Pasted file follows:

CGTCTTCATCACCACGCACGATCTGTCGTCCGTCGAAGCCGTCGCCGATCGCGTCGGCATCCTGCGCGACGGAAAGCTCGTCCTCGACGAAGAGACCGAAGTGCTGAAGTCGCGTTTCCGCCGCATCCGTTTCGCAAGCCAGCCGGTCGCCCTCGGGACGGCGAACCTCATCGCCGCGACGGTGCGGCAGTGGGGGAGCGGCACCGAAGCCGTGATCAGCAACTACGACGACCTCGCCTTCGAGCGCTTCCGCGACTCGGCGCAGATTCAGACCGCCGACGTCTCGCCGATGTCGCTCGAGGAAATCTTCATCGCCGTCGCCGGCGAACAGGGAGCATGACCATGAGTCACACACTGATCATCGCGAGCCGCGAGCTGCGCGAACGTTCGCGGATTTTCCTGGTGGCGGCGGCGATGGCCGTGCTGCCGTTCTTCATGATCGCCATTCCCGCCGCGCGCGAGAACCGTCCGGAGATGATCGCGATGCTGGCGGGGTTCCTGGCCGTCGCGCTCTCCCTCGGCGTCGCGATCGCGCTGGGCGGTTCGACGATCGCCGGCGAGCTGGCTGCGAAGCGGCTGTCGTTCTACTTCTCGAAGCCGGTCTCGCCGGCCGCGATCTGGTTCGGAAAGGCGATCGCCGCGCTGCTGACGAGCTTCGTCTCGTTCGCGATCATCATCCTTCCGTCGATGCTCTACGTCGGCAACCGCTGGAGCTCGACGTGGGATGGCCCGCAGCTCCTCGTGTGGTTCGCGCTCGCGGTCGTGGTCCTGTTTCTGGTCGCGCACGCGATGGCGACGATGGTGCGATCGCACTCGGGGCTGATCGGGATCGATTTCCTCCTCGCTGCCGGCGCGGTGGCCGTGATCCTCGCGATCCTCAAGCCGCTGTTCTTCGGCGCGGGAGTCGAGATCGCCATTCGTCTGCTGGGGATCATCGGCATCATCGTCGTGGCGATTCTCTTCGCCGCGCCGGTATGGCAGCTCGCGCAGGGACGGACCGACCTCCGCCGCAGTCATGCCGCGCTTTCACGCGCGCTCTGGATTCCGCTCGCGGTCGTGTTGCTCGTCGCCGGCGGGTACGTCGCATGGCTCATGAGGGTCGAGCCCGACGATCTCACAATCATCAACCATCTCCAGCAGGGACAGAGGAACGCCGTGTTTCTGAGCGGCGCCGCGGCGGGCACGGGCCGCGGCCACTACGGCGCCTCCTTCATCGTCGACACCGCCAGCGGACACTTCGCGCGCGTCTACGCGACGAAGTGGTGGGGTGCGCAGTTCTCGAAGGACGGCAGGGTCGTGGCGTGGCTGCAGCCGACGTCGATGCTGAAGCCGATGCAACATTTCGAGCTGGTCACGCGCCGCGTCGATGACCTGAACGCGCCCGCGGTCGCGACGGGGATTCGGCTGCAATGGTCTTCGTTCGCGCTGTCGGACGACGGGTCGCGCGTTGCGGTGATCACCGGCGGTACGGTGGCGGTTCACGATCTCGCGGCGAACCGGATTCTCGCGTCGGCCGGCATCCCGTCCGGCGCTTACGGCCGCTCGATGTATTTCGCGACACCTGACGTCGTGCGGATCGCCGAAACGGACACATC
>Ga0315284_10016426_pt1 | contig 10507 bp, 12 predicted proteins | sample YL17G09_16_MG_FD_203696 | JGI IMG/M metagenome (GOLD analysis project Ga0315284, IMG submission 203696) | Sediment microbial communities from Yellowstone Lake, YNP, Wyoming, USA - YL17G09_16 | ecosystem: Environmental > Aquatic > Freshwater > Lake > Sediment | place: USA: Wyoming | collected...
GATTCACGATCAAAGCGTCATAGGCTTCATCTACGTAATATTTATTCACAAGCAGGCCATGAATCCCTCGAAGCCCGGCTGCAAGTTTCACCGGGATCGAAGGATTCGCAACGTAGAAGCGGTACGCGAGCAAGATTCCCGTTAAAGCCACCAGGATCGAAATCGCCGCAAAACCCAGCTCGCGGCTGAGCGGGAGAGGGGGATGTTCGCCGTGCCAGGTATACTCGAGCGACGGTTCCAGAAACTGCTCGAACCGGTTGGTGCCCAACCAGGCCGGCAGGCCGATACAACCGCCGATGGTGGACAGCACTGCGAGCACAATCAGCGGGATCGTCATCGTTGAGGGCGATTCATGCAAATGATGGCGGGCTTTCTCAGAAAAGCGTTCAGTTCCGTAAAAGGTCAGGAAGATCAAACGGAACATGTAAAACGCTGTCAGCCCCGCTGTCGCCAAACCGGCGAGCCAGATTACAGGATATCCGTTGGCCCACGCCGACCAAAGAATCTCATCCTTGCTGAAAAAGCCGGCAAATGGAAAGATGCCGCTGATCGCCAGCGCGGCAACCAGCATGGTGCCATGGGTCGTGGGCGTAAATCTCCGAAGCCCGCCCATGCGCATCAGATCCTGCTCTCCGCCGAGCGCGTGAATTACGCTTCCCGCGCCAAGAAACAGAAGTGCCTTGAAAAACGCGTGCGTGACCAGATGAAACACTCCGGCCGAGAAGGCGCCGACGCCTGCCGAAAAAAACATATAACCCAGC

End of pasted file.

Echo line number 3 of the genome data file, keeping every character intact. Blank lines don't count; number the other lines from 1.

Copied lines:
GATTCACGATCAAAGCGTCATAGGCTTCATCTACGTAATATTTATTCACAAGCAGGCCATGAATCCCTCGAAGCCCGGCTGCAAGTTTCACCGGGATCGAAGGATTCGCAACGTAGAAGCGGTACGCGAGCAAGATTCCCGTTAAAGCCACCAGGATCGAAATCGCCGCAAAACCCAGCTCGCGGCTGAGCGGGAGAGGGGGATGTTCGCCGTGCCAGGTATACTCGAGCGACGGTTCCAGAAACTGCTCGAACCGGTTGGTGCCCAACCAGGCCGGCAGGCCGATACAACCGCCGATGGTGGACAGCACTGCGAGCACAATCAGCGGGATCGTCATCGTTGAGGGCGATTCATGCAAATGATGGCGGGCTTTCTCAGAAAAGCGTTCAGTTCCGTAAAAGGTCAGGAAGATCAAACGGAACATGTAAAACGCTGTCAGCCCCGCTGTCGCCAAACCGGCGAGCCAGATTACAGGATATCCGTTGGCCCACGCCGACCAAAGAATCTCATCCTTGCTGAAAAAGCCGGCAAATGGAAAGATGCCGCTGATCGCCAGCGCGGCAACCAGCATGGTGCCATGGGTCGTGGGCGTAAATCTCCGAAGCCCGCCCATGCGCATCAGATCCTGCTCTCCGCCGAGCGCGTGAATTACGCTTCCCGCGCCAAGAAACAGAAGTGCCTTGAAAAACGCGTGCGTGACCAGATGAAACACTCCGGCCGAGAAGGCGCCGACGCCTGCCGAAAAAAACATATAACCCAGC